This really taught me a lesson about the influence of community. Standing in one room together, united in support of a strong relationship between the United States and Israel, was one of the most inspirational experiences I have been a part of. At the three-day Policy Conference we heard from an array of speakers, including Senator John McCain, Congressman Eric Cantor, Israeli Prime Minister Benjamin Netanyahu, Senator Robert Menendez, U.S. Secretary of State John Kerry, Israeli entrepreneurs and inventors, AIPAC activists, and many more.

The policy conference also offered many interesting panels led by experts in subjects ranging from terrorism to American policy. I learned about terror network funding, about the consequences of Iran’s nuclear weapons program, and about Iran as the world’s leading state-sponsor of terrorism.

Most importantly, I came away with a sense of how complex the issues are, and how it is not a clear-cut partisan divide. Most U.S. Senators and representatives from both sides of the aisle support Israel, and the Iran sanctions deal is more intricate than many Americans realize.

HHNE students met with Congressman John Larson (D-CT) at the AIPAC Policy Conference. L to r:  Elan Ganeles, Akiva Rockland, Congressman John Larson, Senate Page Miriam Young, Ari Zackin, Asher Feigenbaum and Ilan Small.

HHNE students met with Congressman John Larson (D-CT) at the AIPAC Policy Conference. L to r:  Elan Ganeles, Akiva Rockland, Congressman John Larson, Senate Page Miriam Young, Ari Zackin, Asher Feigenbaum and Ilan Small.

The culmination of the Policy Conference was our lobbying appointments on Capitol Hill with Congressman John Larson and Senators Richard Blumenthal and Chris Murphy. We even got our very own “VIP tour” — riding from the House side to the Senate side on the underground tram — from Senate Page Miriam Young, a fellow Hebrew High School of New England student.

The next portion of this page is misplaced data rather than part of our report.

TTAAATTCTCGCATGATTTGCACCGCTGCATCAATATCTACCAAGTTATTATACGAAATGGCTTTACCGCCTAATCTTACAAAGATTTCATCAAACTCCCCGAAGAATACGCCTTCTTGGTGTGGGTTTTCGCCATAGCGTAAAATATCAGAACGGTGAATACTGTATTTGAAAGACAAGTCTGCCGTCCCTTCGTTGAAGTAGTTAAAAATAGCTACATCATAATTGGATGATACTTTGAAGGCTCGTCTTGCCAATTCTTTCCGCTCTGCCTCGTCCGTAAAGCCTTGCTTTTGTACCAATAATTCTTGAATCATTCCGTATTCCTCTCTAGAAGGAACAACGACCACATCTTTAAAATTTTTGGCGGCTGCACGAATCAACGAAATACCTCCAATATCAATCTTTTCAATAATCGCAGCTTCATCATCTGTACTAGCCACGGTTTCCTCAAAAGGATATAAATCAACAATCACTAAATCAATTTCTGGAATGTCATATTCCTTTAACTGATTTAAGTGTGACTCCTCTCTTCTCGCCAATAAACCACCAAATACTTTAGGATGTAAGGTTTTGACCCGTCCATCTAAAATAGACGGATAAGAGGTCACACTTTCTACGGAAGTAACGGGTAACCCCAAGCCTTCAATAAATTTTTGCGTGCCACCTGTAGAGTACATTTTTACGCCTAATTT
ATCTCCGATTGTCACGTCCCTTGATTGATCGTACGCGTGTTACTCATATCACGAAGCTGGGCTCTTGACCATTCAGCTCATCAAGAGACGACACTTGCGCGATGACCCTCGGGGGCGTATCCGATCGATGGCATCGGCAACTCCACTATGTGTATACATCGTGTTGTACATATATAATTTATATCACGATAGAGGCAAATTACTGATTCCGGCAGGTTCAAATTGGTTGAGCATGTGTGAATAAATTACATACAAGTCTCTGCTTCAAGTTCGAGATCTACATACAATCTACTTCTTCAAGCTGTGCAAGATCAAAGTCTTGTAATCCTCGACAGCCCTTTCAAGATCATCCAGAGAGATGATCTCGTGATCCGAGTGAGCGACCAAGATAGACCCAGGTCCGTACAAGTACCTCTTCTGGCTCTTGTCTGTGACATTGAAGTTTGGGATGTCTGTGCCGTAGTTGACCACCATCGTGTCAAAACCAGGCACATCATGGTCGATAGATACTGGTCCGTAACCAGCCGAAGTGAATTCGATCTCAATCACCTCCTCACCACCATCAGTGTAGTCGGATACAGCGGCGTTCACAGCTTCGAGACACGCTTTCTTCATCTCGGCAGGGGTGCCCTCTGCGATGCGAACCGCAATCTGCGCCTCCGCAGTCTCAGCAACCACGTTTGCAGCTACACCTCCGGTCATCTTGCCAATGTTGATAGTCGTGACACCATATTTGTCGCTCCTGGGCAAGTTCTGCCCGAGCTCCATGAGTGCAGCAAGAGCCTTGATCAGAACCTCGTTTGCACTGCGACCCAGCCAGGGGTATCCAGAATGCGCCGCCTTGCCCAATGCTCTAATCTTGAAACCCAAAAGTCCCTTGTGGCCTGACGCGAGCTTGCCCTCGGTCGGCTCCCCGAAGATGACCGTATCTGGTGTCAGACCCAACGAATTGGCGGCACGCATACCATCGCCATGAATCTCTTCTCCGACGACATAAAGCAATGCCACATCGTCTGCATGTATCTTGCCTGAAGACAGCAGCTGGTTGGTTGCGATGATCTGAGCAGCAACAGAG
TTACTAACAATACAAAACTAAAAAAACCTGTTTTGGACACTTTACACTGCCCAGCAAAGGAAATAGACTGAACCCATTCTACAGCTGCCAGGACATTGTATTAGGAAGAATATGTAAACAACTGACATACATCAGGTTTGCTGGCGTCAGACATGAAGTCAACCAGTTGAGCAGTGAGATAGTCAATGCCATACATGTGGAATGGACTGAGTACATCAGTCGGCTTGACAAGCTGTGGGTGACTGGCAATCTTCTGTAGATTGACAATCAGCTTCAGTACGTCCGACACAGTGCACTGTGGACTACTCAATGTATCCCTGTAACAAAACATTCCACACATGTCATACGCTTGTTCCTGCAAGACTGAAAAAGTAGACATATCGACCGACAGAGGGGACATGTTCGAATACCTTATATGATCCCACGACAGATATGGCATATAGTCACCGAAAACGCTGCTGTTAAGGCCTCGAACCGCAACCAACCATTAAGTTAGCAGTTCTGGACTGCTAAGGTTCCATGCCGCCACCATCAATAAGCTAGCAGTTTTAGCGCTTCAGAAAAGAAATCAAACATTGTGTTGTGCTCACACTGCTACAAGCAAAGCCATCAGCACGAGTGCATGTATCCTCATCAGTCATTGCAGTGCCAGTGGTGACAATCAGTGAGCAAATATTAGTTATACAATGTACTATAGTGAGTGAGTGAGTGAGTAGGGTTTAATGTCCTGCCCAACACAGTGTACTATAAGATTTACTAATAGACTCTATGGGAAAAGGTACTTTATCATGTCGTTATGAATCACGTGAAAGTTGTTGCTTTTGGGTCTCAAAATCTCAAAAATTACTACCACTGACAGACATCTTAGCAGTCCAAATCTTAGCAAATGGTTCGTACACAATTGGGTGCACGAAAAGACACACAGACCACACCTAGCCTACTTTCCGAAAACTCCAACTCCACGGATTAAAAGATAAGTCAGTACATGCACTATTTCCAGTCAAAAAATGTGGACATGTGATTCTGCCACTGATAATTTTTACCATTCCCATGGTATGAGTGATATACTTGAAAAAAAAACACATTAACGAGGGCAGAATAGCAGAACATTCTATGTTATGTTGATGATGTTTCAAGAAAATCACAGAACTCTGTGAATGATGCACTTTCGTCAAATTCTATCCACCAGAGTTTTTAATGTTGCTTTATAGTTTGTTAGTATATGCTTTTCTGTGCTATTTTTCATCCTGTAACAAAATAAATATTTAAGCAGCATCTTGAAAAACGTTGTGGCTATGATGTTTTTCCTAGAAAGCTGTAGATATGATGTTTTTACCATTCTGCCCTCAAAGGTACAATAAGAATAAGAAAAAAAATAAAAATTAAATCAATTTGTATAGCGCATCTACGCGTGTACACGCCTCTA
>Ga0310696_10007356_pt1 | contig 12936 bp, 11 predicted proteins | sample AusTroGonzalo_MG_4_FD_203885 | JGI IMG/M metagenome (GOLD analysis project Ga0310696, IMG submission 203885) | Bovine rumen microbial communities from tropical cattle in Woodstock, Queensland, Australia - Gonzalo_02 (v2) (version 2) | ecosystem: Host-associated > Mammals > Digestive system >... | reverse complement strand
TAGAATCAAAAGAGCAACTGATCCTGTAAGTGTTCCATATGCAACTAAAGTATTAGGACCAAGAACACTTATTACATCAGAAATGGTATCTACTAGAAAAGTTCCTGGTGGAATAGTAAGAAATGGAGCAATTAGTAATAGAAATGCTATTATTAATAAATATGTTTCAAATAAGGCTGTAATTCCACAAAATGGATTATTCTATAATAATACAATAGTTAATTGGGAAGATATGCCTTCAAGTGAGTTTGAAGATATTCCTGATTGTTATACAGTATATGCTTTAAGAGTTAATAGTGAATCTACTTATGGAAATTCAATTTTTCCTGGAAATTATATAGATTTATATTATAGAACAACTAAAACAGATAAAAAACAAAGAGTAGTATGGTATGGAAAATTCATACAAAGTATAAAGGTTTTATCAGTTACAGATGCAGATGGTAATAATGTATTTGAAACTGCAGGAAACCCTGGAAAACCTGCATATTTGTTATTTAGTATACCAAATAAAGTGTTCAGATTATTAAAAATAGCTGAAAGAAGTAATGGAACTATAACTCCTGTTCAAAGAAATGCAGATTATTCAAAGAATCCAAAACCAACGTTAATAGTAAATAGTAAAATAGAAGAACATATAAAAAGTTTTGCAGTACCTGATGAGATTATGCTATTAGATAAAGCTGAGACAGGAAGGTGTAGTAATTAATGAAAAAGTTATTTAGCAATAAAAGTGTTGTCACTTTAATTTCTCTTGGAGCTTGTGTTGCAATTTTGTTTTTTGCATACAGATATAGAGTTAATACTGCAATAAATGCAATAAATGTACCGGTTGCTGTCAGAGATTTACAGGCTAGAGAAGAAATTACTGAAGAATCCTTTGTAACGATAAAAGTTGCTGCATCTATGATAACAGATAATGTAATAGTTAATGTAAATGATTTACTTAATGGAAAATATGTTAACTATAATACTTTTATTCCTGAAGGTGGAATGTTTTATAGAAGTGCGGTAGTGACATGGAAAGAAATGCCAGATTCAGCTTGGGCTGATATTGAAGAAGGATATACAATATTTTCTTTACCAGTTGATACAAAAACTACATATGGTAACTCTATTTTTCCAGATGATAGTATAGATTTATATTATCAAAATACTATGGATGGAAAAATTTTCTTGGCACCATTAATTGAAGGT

Delegates from every state in the union met with all 535 U.S. representatives and senators or their staff that day, and the message presented was clear and singular: to strengthen the bonds of friendship between the United States and Israel. Within days, the United States–Israel Strategic Partnership Act, a bill that declares Israel as a major strategic partner of the United States, was signed, and the Cantor-Hoyer letter allowing for greater congressional oversight of the Iran peace talks, garnered many signers.

As participants of the AIPAC Policy Conference and lobbyists, we were able to effect change. This was the first time in my life that I felt a part of something beyond myself. Every person who attended the conference, including me, was essential to the cause.


From Batsheva Labowe-Stoll, Jewish High School of Connecticut, Woodbridge

In early March, students from the Jewish High School of Connecticut had the privilege of attending the AIPAC Policy Conference. Attendees, including me, heard from political leaders including Secretary of State John Kerry, Israeli Prime Minister Benjamin Netanyahu, and Senator John McCain of Arizona. We also heard members of the Latino, African American and Palestinian communities. It was fascinating to hear such inspiring voices from across the political, geographical, and religious spectrum.

Our days consisted of a general session in the morning, two break-out sessions of our choosing, and a general session in the evening. The break-out sessions were especially interesting, because they allowed us to concentrate on a specific topic. For example, a number of sessions featured speakers who addressed the integration of Palestinians into Israeli culture. One Arab-Palestinian discussion leader educates Palestinians to become doctors and teachers in Israel. Such programs encourage civilians to commence the peace process. The concept is to start from the “bottom up” as opposed to enforcing different political policies from the “top down.”

No topic received more attention at the conference than Iran and its nuclear program. Throughout the day AIPAC board members and directors spoke extensively about the Iran nuclear capability plan. Essentially, peace talks have been taking place between Israel, Iran, and the United States. America and Israel have been trying to find a way to convince Iran to stop enriching uranium. However, an end is nowhere in sight. In fact, some suspect that Iran uses peace talks to stall and through the duration of meetings, have continued their program. AIPAC is in the process of lobbying congressmen and urging them not to settle on a bad deal and not to allow Iran to stall the process.

On the last day of the Conference we toured the Capitol building, courtesy of Senator Richard Blumenthal. We saw the entire main structure and the many corridors that congressmen use to maneuver inside the building.